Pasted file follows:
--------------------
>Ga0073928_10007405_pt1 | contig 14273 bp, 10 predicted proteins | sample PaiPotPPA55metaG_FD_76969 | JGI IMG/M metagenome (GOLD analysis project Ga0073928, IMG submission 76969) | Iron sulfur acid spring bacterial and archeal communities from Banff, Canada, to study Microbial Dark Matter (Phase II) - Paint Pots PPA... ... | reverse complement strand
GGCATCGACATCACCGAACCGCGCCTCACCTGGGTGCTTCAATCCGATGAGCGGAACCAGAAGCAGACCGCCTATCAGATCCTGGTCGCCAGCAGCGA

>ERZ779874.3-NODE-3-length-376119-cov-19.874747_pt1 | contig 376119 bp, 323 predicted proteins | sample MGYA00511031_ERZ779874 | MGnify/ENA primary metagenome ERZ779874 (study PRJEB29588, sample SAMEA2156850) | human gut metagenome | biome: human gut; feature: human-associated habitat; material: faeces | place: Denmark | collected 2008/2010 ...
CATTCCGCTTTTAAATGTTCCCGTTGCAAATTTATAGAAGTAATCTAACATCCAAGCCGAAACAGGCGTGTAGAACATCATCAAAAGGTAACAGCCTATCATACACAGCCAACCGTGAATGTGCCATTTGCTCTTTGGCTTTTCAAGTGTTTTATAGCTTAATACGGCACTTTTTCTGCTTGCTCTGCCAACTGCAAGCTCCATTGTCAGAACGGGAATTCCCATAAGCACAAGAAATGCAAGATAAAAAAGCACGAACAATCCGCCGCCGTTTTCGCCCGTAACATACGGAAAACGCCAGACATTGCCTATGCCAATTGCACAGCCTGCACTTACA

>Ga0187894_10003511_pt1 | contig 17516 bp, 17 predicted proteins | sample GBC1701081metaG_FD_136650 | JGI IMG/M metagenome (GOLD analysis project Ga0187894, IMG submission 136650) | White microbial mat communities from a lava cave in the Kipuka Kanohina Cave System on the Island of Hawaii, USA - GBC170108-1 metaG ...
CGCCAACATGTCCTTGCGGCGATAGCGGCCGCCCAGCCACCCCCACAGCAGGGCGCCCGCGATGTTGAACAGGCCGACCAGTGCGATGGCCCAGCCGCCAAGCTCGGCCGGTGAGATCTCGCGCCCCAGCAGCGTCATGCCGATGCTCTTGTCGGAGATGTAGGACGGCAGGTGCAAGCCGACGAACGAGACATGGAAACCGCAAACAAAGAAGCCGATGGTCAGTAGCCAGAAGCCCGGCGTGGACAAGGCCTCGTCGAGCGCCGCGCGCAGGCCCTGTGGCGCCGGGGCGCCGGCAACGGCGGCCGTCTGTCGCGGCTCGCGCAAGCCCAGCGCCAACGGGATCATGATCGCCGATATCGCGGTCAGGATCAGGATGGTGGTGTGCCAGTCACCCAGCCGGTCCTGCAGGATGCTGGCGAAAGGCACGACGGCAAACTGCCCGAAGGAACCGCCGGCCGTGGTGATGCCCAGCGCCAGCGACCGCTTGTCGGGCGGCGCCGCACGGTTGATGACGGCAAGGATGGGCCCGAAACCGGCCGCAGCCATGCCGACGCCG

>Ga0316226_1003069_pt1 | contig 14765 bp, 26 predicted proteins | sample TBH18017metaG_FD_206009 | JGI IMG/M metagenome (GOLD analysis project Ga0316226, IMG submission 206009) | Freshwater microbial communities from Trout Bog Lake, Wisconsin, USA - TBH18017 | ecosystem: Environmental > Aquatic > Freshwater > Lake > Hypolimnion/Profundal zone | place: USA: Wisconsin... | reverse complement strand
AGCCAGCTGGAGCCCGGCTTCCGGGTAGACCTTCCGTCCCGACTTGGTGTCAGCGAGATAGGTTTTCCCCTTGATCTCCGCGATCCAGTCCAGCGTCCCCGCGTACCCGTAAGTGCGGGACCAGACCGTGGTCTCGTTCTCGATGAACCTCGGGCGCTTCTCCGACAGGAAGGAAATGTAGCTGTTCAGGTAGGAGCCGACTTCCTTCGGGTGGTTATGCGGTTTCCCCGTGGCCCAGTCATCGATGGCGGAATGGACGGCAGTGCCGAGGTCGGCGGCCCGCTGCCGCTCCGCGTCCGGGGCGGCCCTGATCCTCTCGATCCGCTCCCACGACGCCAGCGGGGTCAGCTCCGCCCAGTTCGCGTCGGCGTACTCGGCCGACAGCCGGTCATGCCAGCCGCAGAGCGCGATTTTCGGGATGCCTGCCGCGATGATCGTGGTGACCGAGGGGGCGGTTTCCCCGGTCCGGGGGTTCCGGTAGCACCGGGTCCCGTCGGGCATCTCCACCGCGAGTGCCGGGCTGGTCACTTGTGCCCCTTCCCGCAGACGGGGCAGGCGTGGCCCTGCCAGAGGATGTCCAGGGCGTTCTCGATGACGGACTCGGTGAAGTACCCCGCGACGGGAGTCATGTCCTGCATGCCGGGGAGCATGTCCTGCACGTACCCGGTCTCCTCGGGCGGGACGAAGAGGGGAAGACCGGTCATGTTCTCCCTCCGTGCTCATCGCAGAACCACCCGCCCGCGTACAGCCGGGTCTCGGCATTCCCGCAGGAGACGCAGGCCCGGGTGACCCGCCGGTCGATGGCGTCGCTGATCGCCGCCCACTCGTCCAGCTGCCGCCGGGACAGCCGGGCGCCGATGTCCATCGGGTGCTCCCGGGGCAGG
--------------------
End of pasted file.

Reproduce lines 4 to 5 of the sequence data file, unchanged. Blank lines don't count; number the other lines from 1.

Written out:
CATTCCGCTTTTAAATGTTCCCGTTGCAAATTTATAGAAGTAATCTAACATCCAAGCCGAAACAGGCGTGTAGAACATCATCAAAAGGTAACAGCCTATCATACACAGCCAACCGTGAATGTGCCATTTGCTCTTTGGCTTTTCAAGTGTTTTATAGCTTAATACGGCACTTTTTCTGCTTGCTCTGCCAACTGCAAGCTCCATTGTCAGAACGGGAATTCCCATAAGCACAAGAAATGCAAGATAAAAAAGCACGAACAATCCGCCGCCGTTTTCGCCCGTAACATACGGAAAACGCCAGACATTGCCTATGCCAATTGCACAGCCTGCACTTACA

>Ga0187894_10003511_pt1 | contig 17516 bp, 17 predicted proteins | sample GBC1701081metaG_FD_136650 | JGI IMG/M metagenome (GOLD analysis project Ga0187894, IMG submission 136650) | White microbial mat communities from a lava cave in the Kipuka Kanohina Cave System on the Island of Hawaii, USA - GBC170108-1 metaG ...